Tuesday, May 11, 2010
Toulon have progressively climbed the ladder in the Top 14 and now find themselves within site of achieving the ultimate goal. Ross Skeate, Toulon lock and regular RD columnist, gives us a philosophical insight as to how the team got to where they are today.
On Monday night I spent the majority of the evening watching Jonny Wilkinson receive a Midi Olympique "Player Oscar" for the best player of the month... awarded post humourously... or is that humously? I can't remember and its probably neither anyway. But basically its awarded after the month that it was intended for.
The last one I attended (I use the word loosely because I didnt really have a choice in the matter) was Joe Van Niekerk's last year. I think mine's on the way somewhere, probably got lost in the post.
Anyhoo, I'm getting a little side tracked here. On attending Jonny's award I couldnt help but ponder how significant certain decisions and events can significantly steer the course of a player's career. For better or worse in some cases - in Jonny's case, there's not all that much worse.
For Jonny the significant turning point which signaled his ascension to the top of the world stage (not to mention a million hearts, although he was a pretty capable player long before) was his famous World Cup winning drop kick. And in so many other careers (rugby and otherwise) there was that moment of success that proved to be the catalyst of the rest of a very long and successful career.
Yes, but what I am talking about are the hours of dedication, obstacles and trials that mixed with the right amount of great decision making that led to the breaking, or in Jonny's case, making of a great career.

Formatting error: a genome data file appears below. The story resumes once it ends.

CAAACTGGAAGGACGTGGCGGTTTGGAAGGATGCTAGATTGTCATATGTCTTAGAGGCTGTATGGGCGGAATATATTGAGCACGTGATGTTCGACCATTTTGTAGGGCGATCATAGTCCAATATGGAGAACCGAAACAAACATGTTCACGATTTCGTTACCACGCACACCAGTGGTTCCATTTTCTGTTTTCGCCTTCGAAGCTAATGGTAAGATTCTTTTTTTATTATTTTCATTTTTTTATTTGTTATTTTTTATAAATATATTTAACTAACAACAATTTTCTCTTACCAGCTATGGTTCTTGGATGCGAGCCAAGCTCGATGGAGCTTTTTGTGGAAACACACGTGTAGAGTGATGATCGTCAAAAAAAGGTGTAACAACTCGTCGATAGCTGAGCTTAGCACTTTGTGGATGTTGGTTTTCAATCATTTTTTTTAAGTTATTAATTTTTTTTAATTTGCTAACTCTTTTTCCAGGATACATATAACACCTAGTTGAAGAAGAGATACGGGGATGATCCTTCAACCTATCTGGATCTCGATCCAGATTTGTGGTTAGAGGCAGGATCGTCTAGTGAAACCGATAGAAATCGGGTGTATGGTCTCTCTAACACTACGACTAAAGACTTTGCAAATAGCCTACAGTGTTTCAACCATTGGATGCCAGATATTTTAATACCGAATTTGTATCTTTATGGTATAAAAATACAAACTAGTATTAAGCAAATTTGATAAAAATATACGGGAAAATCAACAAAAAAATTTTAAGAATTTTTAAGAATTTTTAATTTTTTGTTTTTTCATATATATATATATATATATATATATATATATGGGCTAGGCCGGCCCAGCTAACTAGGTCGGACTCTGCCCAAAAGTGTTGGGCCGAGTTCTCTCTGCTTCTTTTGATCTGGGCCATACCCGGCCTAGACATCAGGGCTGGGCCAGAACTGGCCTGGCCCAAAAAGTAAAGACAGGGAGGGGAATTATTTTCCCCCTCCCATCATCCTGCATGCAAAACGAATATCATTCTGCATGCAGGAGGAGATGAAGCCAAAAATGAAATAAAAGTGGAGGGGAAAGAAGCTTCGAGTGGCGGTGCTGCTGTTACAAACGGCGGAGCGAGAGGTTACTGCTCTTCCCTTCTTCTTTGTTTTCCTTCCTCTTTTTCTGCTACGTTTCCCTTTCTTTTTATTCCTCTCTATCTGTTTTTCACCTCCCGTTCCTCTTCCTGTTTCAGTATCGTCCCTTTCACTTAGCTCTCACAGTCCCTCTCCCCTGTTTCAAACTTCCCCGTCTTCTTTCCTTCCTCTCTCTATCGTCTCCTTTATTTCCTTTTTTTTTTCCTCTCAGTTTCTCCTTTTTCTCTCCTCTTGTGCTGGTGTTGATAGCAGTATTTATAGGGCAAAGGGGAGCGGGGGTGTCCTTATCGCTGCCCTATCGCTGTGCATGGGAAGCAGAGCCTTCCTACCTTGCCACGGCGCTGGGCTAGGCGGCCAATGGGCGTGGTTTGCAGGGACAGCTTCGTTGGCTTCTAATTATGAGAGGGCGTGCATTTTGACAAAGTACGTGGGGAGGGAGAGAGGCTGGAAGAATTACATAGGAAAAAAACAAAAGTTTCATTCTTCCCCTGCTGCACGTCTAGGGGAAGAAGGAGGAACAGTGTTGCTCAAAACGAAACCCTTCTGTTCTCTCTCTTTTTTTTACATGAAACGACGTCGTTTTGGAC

The decisions that led to that point, where a player is put in the moment and it's either make or break. Of course the decisions that influence a rugby career, like so many other things, are not entirely the rugby player's. Ponder if you would for a moment, the amount of decisions of coaches, selector's and administrator's that pave the way for a player's career. Imagine how different a career could be with one team missed, one coach who doesn't favour the player and the subsequent decisions that the player would then make as a result.
Imagine a young Joe Van Niekerk, who burst onto the international senior scene in his early twenties on the back of his freakish athletic ability and then coach Harry Viljoen's confidence and how different his path could have been had Harry selected another bright star in his place.
Here he is nearly a decade later (not even having reached thirty) 50 odd Bok caps to his name and the captain of a Toulon side that has had a great year and find's itself facing Clermont in the Top 14 semi-final and a European Cup final against the Cardiff Blues.
Last year Joe was sitting next to me nudging me awake as the 14th speaker took the mic and even then I had a sense of the grand scheme of decisions and events that led the both of us to that very point in our lives.